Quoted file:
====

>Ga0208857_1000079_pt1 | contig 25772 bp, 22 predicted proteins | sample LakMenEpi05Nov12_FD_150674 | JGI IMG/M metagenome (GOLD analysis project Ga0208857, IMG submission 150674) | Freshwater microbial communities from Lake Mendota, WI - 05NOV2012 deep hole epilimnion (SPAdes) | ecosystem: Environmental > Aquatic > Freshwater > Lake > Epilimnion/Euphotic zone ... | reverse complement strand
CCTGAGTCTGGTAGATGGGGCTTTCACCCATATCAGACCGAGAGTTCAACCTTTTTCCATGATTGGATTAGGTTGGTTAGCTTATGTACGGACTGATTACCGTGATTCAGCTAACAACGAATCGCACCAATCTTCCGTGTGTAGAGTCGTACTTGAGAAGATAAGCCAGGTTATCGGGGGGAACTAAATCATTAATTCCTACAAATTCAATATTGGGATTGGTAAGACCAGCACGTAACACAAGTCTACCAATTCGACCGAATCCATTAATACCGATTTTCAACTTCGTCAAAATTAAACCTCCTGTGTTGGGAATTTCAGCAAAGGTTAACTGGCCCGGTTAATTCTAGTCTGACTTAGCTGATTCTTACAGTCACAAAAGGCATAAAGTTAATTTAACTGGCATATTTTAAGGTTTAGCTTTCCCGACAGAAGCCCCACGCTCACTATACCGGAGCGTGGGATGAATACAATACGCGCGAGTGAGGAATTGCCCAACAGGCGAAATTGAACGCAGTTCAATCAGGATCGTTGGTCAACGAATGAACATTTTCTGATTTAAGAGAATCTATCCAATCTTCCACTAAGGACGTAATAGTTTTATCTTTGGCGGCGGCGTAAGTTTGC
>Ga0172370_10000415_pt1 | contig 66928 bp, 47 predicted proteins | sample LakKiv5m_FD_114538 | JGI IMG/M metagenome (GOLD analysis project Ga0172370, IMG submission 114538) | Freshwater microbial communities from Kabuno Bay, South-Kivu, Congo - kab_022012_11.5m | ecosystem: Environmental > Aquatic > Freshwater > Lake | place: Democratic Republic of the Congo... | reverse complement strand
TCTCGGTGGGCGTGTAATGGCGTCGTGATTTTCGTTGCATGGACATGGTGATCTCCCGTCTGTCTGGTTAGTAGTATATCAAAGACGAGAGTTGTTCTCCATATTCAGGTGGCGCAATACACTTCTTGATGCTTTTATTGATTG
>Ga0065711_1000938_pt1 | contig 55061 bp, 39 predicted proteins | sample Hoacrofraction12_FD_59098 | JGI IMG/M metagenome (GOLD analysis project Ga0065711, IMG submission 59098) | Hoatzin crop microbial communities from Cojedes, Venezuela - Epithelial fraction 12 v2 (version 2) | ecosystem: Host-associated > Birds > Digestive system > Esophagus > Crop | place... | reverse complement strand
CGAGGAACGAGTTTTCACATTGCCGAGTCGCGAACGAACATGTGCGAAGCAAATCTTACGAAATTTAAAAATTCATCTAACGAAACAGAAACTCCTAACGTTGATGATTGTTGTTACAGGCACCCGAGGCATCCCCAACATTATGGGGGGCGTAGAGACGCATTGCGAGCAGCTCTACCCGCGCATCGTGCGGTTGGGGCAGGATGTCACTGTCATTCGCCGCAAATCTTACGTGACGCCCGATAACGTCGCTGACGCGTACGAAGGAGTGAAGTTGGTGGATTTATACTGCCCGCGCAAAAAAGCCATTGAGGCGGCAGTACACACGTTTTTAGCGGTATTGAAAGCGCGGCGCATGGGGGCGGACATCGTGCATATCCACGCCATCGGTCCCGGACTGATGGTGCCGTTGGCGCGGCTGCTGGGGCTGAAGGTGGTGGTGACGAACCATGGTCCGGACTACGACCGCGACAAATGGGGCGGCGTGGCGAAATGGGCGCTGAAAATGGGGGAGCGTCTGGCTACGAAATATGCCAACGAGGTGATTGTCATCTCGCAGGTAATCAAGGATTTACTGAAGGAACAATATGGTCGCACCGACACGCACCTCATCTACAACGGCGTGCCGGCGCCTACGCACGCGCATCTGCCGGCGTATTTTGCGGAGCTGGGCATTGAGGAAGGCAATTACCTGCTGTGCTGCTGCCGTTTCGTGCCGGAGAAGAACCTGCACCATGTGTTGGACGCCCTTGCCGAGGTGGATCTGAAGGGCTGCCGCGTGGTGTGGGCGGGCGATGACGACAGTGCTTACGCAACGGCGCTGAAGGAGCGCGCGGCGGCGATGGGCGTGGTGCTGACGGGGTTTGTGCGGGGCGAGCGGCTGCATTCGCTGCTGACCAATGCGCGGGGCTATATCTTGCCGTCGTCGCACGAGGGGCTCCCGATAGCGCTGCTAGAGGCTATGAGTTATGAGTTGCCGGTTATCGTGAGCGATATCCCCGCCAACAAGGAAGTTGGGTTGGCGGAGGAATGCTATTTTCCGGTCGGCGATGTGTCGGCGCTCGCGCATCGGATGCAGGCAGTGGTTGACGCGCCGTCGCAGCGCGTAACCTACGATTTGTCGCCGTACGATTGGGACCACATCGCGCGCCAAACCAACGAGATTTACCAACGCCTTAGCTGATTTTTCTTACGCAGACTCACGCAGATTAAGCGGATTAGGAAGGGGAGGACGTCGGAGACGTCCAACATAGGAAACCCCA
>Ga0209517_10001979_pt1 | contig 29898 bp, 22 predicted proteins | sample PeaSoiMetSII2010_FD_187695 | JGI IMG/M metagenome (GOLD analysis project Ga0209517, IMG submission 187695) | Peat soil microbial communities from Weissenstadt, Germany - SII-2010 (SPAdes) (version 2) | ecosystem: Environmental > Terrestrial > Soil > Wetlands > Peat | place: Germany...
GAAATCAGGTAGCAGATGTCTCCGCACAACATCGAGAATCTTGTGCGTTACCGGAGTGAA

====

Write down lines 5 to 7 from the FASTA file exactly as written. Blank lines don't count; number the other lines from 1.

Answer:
>Ga0065711_1000938_pt1 | contig 55061 bp, 39 predicted proteins | sample Hoacrofraction12_FD_59098 | JGI IMG/M metagenome (GOLD analysis project Ga0065711, IMG submission 59098) | Hoatzin crop microbial communities from Cojedes, Venezuela - Epithelial fraction 12 v2 (version 2) | ecosystem: Host-associated > Birds > Digestive system > Esophagus > Crop | place... | reverse complement strand
CGAGGAACGAGTTTTCACATTGCCGAGTCGCGAACGAACATGTGCGAAGCAAATCTTACGAAATTTAAAAATTCATCTAACGAAACAGAAACTCCTAACGTTGATGATTGTTGTTACAGGCACCCGAGGCATCCCCAACATTATGGGGGGCGTAGAGACGCATTGCGAGCAGCTCTACCCGCGCATCGTGCGGTTGGGGCAGGATGTCACTGTCATTCGCCGCAAATCTTACGTGACGCCCGATAACGTCGCTGACGCGTACGAAGGAGTGAAGTTGGTGGATTTATACTGCCCGCGCAAAAAAGCCATTGAGGCGGCAGTACACACGTTTTTAGCGGTATTGAAAGCGCGGCGCATGGGGGCGGACATCGTGCATATCCACGCCATCGGTCCCGGACTGATGGTGCCGTTGGCGCGGCTGCTGGGGCTGAAGGTGGTGGTGACGAACCATGGTCCGGACTACGACCGCGACAAATGGGGCGGCGTGGCGAAATGGGCGCTGAAAATGGGGGAGCGTCTGGCTACGAAATATGCCAACGAGGTGATTGTCATCTCGCAGGTAATCAAGGATTTACTGAAGGAACAATATGGTCGCACCGACACGCACCTCATCTACAACGGCGTGCCGGCGCCTACGCACGCGCATCTGCCGGCGTATTTTGCGGAGCTGGGCATTGAGGAAGGCAATTACCTGCTGTGCTGCTGCCGTTTCGTGCCGGAGAAGAACCTGCACCATGTGTTGGACGCCCTTGCCGAGGTGGATCTGAAGGGCTGCCGCGTGGTGTGGGCGGGCGATGACGACAGTGCTTACGCAACGGCGCTGAAGGAGCGCGCGGCGGCGATGGGCGTGGTGCTGACGGGGTTTGTGCGGGGCGAGCGGCTGCATTCGCTGCTGACCAATGCGCGGGGCTATATCTTGCCGTCGTCGCACGAGGGGCTCCCGATAGCGCTGCTAGAGGCTATGAGTTATGAGTTGCCGGTTATCGTGAGCGATATCCCCGCCAACAAGGAAGTTGGGTTGGCGGAGGAATGCTATTTTCCGGTCGGCGATGTGTCGGCGCTCGCGCATCGGATGCAGGCAGTGGTTGACGCGCCGTCGCAGCGCGTAACCTACGATTTGTCGCCGTACGATTGGGACCACATCGCGCGCCAAACCAACGAGATTTACCAACGCCTTAGCTGATTTTTCTTACGCAGACTCACGCAGATTAAGCGGATTAGGAAGGGGAGGACGTCGGAGACGTCCAACATAGGAAACCCCA
>Ga0209517_10001979_pt1 | contig 29898 bp, 22 predicted proteins | sample PeaSoiMetSII2010_FD_187695 | JGI IMG/M metagenome (GOLD analysis project Ga0209517, IMG submission 187695) | Peat soil microbial communities from Weissenstadt, Germany - SII-2010 (SPAdes) (version 2) | ecosystem: Environmental > Terrestrial > Soil > Wetlands > Peat | place: Germany...